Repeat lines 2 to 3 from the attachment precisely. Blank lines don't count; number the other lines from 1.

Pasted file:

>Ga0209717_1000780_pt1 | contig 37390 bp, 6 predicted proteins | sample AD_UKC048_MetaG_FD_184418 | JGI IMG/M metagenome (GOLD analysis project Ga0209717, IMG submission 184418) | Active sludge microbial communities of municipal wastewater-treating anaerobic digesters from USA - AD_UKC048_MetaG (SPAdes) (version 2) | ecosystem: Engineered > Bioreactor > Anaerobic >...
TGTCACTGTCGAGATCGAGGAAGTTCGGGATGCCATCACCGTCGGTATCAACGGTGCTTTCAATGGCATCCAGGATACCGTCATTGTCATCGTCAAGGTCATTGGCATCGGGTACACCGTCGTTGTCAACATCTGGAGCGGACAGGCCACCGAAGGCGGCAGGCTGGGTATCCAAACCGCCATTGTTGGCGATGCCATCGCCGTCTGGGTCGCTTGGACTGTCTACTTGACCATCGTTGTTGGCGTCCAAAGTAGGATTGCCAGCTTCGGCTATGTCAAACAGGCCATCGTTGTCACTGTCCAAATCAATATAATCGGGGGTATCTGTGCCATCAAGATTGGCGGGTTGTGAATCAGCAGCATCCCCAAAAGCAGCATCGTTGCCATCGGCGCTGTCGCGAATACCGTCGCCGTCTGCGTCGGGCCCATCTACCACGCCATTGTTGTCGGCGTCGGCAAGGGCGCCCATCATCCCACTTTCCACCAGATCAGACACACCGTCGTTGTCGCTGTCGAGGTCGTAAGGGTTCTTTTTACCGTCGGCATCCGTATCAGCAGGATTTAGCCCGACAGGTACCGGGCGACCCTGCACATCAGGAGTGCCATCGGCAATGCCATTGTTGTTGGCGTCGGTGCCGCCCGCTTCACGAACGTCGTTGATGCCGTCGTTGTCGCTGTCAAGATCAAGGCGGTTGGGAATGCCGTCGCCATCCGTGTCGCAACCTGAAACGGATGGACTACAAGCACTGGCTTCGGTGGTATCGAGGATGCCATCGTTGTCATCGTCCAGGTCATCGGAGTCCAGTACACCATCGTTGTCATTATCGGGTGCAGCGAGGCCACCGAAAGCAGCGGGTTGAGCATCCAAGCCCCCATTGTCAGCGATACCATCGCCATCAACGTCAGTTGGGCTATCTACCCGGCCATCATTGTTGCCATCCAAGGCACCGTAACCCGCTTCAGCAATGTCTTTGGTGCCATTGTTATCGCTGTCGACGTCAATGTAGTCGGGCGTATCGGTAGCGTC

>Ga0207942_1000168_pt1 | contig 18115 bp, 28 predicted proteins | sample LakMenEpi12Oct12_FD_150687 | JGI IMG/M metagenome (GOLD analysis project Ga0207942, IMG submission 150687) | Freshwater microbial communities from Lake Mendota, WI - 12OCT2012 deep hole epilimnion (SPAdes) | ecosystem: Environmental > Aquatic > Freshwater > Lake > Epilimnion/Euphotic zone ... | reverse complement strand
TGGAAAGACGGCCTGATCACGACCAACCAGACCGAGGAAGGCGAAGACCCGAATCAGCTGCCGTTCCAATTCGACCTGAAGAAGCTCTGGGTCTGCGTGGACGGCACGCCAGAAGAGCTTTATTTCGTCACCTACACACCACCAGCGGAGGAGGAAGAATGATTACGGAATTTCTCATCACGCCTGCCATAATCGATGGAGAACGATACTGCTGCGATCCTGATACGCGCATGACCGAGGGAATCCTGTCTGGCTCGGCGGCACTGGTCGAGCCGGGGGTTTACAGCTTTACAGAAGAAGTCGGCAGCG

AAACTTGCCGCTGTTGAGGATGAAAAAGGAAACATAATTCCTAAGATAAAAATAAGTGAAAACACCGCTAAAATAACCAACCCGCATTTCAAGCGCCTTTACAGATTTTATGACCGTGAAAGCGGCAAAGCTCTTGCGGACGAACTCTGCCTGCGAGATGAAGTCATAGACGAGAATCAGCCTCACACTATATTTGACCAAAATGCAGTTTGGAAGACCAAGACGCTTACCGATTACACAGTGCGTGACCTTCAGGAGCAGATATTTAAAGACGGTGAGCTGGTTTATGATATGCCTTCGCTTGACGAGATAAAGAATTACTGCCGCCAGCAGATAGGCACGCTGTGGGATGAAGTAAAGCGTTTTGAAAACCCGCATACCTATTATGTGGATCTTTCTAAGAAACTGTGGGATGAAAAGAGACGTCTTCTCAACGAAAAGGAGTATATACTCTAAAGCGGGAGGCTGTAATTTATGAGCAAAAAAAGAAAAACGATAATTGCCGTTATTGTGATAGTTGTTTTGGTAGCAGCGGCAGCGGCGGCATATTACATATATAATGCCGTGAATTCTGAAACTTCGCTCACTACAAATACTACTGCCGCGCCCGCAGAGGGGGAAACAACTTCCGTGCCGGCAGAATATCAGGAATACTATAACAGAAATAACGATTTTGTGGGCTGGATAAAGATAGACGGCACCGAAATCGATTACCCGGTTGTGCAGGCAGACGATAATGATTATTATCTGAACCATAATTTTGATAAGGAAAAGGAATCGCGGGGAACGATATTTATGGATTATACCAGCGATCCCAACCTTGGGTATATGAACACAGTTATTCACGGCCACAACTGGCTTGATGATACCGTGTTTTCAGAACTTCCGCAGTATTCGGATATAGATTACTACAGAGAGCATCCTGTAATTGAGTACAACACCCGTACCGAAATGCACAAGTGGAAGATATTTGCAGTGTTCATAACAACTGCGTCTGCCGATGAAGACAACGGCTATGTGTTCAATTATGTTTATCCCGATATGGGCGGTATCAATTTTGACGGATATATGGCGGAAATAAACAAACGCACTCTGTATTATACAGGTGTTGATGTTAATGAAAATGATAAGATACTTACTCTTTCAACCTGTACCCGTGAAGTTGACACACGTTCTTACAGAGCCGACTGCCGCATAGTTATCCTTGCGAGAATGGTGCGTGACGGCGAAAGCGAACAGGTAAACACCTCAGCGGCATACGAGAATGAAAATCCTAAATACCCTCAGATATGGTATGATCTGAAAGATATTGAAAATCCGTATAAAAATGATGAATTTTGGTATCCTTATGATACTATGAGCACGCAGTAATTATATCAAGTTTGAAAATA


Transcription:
TGTCACTGTCGAGATCGAGGAAGTTCGGGATGCCATCACCGTCGGTATCAACGGTGCTTTCAATGGCATCCAGGATACCGTCATTGTCATCGTCAAGGTCATTGGCATCGGGTACACCGTCGTTGTCAACATCTGGAGCGGACAGGCCACCGAAGGCGGCAGGCTGGGTATCCAAACCGCCATTGTTGGCGATGCCATCGCCGTCTGGGTCGCTTGGACTGTCTACTTGACCATCGTTGTTGGCGTCCAAAGTAGGATTGCCAGCTTCGGCTATGTCAAACAGGCCATCGTTGTCACTGTCCAAATCAATATAATCGGGGGTATCTGTGCCATCAAGATTGGCGGGTTGTGAATCAGCAGCATCCCCAAAAGCAGCATCGTTGCCATCGGCGCTGTCGCGAATACCGTCGCCGTCTGCGTCGGGCCCATCTACCACGCCATTGTTGTCGGCGTCGGCAAGGGCGCCCATCATCCCACTTTCCACCAGATCAGACACACCGTCGTTGTCGCTGTCGAGGTCGTAAGGGTTCTTTTTACCGTCGGCATCCGTATCAGCAGGATTTAGCCCGACAGGTACCGGGCGACCCTGCACATCAGGAGTGCCATCGGCAATGCCATTGTTGTTGGCGTCGGTGCCGCCCGCTTCACGAACGTCGTTGATGCCGTCGTTGTCGCTGTCAAGATCAAGGCGGTTGGGAATGCCGTCGCCATCCGTGTCGCAACCTGAAACGGATGGACTACAAGCACTGGCTTCGGTGGTATCGAGGATGCCATCGTTGTCATCGTCCAGGTCATCGGAGTCCAGTACACCATCGTTGTCATTATCGGGTGCAGCGAGGCCACCGAAAGCAGCGGGTTGAGCATCCAAGCCCCCATTGTCAGCGATACCATCGCCATCAACGTCAGTTGGGCTATCTACCCGGCCATCATTGTTGCCATCCAAGGCACCGTAACCCGCTTCAGCAATGTCTTTGGTGCCATTGTTATCGCTGTCGACGTCAATGTAGTCGGGCGTATCGGTAGCGTC

>Ga0207942_1000168_pt1 | contig 18115 bp, 28 predicted proteins | sample LakMenEpi12Oct12_FD_150687 | JGI IMG/M metagenome (GOLD analysis project Ga0207942, IMG submission 150687) | Freshwater microbial communities from Lake Mendota, WI - 12OCT2012 deep hole epilimnion (SPAdes) | ecosystem: Environmental > Aquatic > Freshwater > Lake > Epilimnion/Euphotic zone ... | reverse complement strand